One of the greatest challenges in leading a troop is effectively managing the behavior of the girls. This article for troop leaders discusses the typical behaviors of Girl Scout Juniors (grades 4-5).
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Watch Junior Group Dynamics.
Energy Levels and Sociability
Girls at the Junior age level are experiencing a lot of activity, intellectual growth, new friendships, deepening relationships, and discoveries about the world and the inner self. While family is still very important to these girls, their friends and interests become increasingly important.
Juniors love to act in plays, create music, and dance. Your junior girls might like to try playwriting, playing an instrument, or choreographing a dance. Girls this age are very social and enjoy doing things in groups, so allow girls to team up in small or large groups for art projects, performances, and activities.
Fine Motor Skills
Juniors have strong fine and gross motor skills and coordination. This means you can engage girls in moving their minds and their bodies. Encourage girls to express themselves through the writing, choreography, and other types of outlets.
Junior girls are beginning to think critically. They are able to understand that people can have varying perspectives, feelings, and attitudes. Try asking girls to explain why they made a decision, share their visions of their roles in the future, and challenge their own and others’ perspective.
Decisions and Opinions
Girls this age want to make decisions and express their opinions. Whenever possible, encourage girls to make decisions and express their opinions in guided discussions and reflection activities. Try having the girls set rules for listening to others opinions and offering assistance in decision-making. Juniors are concerned about equality and fairness, so don’t shy away from discussing why rules are in place.
Your troop will be aware of expectations but sensitive to judgment from others. It’s okay to have expectations, but the expectation should not be perfection. Share your own mistakes and what you’ve learned from them. Be sure to create an environment where the girls could be comfortable sharing their mistakes when they want to.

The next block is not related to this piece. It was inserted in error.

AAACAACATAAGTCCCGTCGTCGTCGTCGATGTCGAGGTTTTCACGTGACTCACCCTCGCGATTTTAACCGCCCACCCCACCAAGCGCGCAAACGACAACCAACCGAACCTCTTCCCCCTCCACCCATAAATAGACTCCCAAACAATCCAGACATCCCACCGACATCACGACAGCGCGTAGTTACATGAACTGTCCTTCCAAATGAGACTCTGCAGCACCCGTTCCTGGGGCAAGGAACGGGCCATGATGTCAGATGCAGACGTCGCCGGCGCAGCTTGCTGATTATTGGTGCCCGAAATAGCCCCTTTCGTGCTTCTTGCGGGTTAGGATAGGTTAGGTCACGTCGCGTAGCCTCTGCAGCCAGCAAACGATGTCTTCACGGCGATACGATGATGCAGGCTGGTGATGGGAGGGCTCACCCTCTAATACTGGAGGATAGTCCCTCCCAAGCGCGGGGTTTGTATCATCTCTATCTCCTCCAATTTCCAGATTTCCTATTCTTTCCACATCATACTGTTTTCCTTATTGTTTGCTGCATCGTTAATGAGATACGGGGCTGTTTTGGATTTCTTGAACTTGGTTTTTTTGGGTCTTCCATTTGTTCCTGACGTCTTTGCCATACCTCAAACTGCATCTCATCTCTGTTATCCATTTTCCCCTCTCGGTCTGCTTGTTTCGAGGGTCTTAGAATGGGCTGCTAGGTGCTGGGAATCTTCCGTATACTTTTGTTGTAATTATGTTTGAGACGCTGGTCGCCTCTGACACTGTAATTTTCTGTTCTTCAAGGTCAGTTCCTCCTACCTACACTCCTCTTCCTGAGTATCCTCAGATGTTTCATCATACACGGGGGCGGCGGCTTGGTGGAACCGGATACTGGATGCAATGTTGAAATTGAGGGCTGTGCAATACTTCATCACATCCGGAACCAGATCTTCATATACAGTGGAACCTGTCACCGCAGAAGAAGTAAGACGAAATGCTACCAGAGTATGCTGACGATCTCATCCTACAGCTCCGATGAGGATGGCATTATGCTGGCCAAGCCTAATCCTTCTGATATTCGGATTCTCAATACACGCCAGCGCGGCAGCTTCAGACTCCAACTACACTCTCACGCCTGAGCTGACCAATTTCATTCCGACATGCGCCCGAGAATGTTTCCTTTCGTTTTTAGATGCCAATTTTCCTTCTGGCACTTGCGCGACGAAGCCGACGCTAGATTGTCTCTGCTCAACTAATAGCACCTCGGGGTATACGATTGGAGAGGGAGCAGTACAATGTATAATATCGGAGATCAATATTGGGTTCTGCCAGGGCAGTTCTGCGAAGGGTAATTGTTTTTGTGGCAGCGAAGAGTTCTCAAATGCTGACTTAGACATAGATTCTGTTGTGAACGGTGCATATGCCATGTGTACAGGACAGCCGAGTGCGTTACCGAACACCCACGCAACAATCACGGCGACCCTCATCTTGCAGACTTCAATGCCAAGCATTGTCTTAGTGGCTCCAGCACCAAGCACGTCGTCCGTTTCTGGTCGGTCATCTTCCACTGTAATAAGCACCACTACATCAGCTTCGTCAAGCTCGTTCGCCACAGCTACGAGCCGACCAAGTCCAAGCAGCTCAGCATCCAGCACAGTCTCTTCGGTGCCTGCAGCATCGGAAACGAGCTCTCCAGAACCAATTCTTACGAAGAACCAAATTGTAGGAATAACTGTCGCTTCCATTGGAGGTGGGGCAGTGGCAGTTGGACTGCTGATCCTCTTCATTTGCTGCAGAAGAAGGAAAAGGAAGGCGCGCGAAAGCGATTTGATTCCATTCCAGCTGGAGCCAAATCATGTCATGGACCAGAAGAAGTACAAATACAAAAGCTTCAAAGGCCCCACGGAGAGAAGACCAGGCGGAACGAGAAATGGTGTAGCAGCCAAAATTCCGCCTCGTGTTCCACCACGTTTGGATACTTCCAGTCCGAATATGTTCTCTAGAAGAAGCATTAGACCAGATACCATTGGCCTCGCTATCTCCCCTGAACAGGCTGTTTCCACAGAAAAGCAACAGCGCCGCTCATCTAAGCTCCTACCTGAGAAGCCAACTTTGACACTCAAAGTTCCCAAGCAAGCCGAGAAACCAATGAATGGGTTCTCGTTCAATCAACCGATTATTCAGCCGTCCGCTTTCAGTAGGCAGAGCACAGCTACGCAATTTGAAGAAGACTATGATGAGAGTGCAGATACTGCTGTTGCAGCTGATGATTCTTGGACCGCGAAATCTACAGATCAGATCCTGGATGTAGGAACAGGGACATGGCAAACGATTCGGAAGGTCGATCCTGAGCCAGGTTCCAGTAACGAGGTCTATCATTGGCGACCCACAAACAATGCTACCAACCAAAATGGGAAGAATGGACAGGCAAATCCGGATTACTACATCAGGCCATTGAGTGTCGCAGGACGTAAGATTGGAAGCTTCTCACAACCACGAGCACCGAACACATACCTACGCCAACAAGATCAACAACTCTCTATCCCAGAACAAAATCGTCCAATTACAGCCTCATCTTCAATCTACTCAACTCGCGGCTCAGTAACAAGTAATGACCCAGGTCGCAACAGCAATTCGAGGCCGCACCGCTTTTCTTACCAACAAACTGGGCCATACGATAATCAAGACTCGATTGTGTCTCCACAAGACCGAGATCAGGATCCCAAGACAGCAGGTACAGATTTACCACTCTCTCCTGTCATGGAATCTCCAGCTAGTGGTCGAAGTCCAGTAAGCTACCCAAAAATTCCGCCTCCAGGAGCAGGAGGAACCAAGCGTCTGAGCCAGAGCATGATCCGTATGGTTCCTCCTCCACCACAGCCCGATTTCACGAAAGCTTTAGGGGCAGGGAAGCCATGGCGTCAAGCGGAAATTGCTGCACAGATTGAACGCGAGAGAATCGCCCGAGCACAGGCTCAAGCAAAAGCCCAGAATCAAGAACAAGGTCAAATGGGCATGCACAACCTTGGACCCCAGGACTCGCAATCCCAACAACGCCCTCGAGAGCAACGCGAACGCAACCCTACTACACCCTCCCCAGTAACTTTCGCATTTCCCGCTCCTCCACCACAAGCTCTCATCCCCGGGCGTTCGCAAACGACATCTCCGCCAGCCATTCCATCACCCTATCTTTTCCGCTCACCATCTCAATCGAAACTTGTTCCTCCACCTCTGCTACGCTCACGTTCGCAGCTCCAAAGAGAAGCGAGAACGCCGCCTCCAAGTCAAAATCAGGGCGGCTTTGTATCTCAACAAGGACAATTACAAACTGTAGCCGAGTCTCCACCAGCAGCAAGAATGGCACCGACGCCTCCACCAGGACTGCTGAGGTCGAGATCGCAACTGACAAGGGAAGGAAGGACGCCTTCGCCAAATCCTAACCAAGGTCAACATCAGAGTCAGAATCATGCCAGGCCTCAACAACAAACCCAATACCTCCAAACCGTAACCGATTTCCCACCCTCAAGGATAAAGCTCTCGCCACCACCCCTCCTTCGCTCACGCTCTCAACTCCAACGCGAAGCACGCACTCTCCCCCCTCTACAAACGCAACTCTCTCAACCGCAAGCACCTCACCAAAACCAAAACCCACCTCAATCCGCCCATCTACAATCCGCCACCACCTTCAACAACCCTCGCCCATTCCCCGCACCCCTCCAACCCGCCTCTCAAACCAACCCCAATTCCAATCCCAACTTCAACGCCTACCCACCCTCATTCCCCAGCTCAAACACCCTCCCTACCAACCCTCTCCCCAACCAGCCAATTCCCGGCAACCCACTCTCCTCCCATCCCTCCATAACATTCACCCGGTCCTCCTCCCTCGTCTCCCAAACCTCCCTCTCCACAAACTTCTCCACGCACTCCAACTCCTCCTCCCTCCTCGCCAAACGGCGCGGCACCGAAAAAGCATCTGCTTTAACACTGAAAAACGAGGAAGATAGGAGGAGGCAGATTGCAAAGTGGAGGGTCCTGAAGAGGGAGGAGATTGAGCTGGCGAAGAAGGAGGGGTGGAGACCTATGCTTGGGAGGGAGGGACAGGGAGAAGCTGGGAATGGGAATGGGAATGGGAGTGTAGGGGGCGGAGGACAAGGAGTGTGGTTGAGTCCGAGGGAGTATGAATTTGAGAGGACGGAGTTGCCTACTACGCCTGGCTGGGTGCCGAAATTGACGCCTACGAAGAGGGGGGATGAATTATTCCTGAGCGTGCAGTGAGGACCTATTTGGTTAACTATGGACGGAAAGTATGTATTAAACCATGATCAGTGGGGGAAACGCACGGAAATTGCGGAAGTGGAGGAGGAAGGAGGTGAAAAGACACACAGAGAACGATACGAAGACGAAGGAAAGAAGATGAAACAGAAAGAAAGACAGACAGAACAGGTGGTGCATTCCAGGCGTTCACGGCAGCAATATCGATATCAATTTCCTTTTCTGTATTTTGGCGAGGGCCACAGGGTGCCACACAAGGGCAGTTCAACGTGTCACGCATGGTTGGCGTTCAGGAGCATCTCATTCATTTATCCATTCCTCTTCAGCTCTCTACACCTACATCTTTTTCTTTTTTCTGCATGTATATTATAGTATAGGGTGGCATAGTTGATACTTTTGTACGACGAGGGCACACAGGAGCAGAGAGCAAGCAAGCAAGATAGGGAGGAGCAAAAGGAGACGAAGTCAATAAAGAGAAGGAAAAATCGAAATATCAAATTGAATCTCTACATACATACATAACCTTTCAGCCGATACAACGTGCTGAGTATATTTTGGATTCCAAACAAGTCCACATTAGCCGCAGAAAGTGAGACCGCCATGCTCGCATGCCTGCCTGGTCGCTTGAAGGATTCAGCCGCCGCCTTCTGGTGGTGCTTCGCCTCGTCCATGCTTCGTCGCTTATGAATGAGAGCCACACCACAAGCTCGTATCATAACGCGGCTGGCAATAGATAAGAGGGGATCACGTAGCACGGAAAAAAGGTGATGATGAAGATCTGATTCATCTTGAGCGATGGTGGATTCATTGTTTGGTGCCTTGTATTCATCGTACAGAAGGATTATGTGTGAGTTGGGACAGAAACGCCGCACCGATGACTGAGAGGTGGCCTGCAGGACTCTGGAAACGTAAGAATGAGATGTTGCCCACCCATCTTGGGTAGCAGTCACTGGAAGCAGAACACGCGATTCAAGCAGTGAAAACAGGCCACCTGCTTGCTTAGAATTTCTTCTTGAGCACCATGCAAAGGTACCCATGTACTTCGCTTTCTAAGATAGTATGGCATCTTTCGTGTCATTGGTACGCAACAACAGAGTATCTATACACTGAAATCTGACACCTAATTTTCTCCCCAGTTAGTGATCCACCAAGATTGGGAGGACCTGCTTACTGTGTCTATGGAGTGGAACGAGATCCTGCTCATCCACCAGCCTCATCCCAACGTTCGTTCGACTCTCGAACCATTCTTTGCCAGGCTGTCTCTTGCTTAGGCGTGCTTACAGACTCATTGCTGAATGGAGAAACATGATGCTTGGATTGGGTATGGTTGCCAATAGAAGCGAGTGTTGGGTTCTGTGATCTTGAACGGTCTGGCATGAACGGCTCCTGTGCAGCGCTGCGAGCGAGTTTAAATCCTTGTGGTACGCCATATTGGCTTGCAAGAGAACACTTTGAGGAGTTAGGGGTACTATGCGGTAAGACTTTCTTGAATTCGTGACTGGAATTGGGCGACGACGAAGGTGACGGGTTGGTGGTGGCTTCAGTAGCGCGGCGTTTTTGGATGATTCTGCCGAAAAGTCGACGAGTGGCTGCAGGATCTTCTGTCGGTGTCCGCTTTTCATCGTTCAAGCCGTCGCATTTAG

Self-Esteem, Self-Confidence, and Physical Changes
Juniors might be starting puberty—physical development, skin changes, and weight changes. It’s important to be sensitive to girls changing bodies, possible discomfort over these changes, and their desire for more information. Create an environment that acknowledges and celebrates this transition as healthy and normal for girls.
Studies show by about age 11, many girls start to lose self-esteem and self-confidence. You may notice girls in your troop becoming more cautious, quieter, or less likely to say what’s on her mind. As their leader, you play an important role in helping girls stay confident. Be sure to provide an atmosphere where they feel safe to speak their mind and take risks.
Every girl wants to be viewed as unique. Girls mature at different rates. Consider each girl as a unique individual with her own talents, gifts, personality, and intellectual strengths. Expect a wide biological, social, and emotional difference amongst the girls in your Junior troop.
Juniors are able to participate in all steps of planning activities and carrying out tasks. Give girls plenty of opportunities to take the lead and help plan—otherwise, girls at this age tend to lose interest fast.
For more on letting your Junior troop grow in their leadership abilities, see our article, Letting Girls Take the Lead.
Summary of Resources
- Letting Girls Take the Lead – An article for troop leaders that outlines how to incorporate girl-led into their troop.